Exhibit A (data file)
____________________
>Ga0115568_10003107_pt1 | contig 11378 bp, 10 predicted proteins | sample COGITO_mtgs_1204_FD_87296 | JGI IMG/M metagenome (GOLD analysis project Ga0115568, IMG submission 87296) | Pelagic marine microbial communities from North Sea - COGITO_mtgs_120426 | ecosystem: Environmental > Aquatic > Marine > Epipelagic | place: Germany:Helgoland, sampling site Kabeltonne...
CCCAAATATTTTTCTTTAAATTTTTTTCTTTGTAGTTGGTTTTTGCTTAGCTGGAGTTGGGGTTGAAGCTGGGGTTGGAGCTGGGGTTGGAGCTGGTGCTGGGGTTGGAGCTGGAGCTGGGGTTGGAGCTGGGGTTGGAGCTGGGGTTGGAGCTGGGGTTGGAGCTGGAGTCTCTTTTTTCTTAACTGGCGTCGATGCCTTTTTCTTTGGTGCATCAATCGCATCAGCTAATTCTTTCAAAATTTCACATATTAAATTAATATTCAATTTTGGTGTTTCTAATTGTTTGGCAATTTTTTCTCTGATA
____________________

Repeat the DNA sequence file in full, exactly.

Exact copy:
>Ga0115568_10003107_pt1 | contig 11378 bp, 10 predicted proteins | sample COGITO_mtgs_1204_FD_87296 | JGI IMG/M metagenome (GOLD analysis project Ga0115568, IMG submission 87296) | Pelagic marine microbial communities from North Sea - COGITO_mtgs_120426 | ecosystem: Environmental > Aquatic > Marine > Epipelagic | place: Germany:Helgoland, sampling site Kabeltonne...
CCCAAATATTTTTCTTTAAATTTTTTTCTTTGTAGTTGGTTTTTGCTTAGCTGGAGTTGGGGTTGAAGCTGGGGTTGGAGCTGGGGTTGGAGCTGGTGCTGGGGTTGGAGCTGGAGCTGGGGTTGGAGCTGGGGTTGGAGCTGGGGTTGGAGCTGGGGTTGGAGCTGGAGTCTCTTTTTTCTTAACTGGCGTCGATGCCTTTTTCTTTGGTGCATCAATCGCATCAGCTAATTCTTTCAAAATTTCACATATTAAATTAATATTCAATTTTGGTGTTTCTAATTGTTTGGCAATTTTTTCTCTGATA